What I’ve discovered from traveling to the countries that make up our markets is the businesses in those countries are actively seeking out equipment that meets the high standards set by EU regulations—yet more common ground across diverse geographic and cultural backgrounds. I believe we will continue to see our industry striving in this way for the protection of human and animal safety and health and the environment.
Who invests in mediocre?
“Under-promising deliberately undersells your capabilities. It promises only a fraction of what you know you and your products can reasonably do. In reality, it is deliberately selling yourself short — just to be safe.”
Many companies’ customer service policy includes a reference to “underpromise and over-deliver.” At a time when businesses were just beginning to understand the value of customer service, such a strategy suddenly had a place.
Those days are long gone, as this phrase has become a tired, wornout cliché. Customers know better. Consistently over-delivering on lowered customer expectations suggests you are sandbagging your promises. In time, your weak promises will hurt your credibility. A better strategy is to honestly make reasonable promises and expand your efforts to follow through.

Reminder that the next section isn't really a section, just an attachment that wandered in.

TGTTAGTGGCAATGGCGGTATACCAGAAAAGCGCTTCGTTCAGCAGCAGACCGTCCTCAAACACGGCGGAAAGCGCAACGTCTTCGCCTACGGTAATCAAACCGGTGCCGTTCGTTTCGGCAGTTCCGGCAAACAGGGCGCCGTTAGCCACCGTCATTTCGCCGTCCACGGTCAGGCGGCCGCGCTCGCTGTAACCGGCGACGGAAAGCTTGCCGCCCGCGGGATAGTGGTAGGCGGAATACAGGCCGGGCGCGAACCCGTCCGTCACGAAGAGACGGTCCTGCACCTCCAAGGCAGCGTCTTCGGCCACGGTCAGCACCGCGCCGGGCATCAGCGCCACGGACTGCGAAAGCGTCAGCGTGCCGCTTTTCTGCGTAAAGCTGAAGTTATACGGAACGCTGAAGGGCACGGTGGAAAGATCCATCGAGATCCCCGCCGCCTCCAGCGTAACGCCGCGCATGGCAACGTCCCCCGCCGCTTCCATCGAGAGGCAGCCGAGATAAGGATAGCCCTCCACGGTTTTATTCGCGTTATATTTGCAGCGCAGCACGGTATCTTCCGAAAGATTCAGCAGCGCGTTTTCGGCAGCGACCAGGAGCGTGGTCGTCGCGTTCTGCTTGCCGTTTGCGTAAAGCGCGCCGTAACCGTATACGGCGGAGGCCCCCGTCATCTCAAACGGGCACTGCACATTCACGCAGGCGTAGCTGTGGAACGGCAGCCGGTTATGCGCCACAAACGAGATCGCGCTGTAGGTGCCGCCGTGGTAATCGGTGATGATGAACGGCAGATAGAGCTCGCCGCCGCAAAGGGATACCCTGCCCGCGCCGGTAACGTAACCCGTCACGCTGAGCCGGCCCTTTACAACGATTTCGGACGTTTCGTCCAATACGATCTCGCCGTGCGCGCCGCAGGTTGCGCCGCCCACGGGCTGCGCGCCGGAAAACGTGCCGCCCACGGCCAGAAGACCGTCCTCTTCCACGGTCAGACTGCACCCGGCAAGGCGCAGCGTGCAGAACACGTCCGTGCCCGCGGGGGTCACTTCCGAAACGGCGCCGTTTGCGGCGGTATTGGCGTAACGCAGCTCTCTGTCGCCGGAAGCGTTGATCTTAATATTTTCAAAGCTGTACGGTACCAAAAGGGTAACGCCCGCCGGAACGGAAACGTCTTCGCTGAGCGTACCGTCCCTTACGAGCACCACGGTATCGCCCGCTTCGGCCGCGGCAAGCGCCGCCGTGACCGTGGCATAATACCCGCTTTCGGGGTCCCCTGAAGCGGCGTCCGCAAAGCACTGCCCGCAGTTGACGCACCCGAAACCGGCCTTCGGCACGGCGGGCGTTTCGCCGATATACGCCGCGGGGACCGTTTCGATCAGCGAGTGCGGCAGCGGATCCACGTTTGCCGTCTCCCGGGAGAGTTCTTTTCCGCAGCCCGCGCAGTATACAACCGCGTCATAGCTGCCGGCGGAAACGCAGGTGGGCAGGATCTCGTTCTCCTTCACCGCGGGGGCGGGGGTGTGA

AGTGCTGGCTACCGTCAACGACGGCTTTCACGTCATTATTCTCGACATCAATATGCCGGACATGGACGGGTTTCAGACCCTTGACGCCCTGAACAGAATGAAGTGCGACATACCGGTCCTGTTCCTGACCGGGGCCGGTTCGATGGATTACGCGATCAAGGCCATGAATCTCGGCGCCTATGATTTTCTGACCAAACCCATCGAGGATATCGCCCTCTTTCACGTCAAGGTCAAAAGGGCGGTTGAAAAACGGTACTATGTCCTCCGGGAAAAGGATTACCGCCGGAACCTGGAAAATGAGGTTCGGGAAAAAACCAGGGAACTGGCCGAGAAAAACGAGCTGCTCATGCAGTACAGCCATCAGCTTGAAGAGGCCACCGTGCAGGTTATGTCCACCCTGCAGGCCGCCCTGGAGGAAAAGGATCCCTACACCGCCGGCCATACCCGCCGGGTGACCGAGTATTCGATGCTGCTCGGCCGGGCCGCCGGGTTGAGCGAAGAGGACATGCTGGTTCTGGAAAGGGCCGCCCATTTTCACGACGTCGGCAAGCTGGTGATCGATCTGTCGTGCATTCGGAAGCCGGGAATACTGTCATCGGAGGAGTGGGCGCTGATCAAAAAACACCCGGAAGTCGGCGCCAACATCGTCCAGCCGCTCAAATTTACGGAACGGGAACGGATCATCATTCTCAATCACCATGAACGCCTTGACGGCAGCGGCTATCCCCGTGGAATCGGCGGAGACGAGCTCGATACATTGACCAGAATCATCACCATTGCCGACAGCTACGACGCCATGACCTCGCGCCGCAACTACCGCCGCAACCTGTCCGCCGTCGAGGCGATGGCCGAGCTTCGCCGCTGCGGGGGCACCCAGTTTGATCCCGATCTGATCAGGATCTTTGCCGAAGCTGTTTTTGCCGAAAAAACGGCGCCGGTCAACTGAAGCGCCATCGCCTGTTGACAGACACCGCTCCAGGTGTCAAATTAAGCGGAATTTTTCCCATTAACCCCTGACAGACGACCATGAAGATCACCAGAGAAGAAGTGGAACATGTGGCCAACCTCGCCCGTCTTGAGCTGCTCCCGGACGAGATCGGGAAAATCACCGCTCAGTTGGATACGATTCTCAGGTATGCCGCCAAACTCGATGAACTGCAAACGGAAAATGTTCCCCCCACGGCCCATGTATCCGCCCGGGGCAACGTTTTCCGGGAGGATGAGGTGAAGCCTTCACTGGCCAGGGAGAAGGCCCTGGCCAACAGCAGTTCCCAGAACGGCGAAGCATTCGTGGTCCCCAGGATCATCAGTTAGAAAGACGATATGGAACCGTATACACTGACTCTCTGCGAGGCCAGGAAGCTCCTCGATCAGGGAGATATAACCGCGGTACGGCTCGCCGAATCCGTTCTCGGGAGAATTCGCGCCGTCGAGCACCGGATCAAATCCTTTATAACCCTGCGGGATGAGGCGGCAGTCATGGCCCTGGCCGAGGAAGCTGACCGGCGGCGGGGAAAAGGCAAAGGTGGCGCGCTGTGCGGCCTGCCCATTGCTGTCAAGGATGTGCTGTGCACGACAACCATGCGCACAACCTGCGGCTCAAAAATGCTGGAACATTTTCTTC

Under-promising deliberately undersells your capabilities. It promises only a fraction of what you know you and your products can reasonably do. In reality, it is deliberately selling yourself short — just to be safe. In a sales situation, under-promising can leave your bid vulnerable to a less qualified competitor, who makes a stronger promise even if that promise does no more than meet your reasonable albeit undervalued capabilities. Under-promising can also open the door to below-par follow through.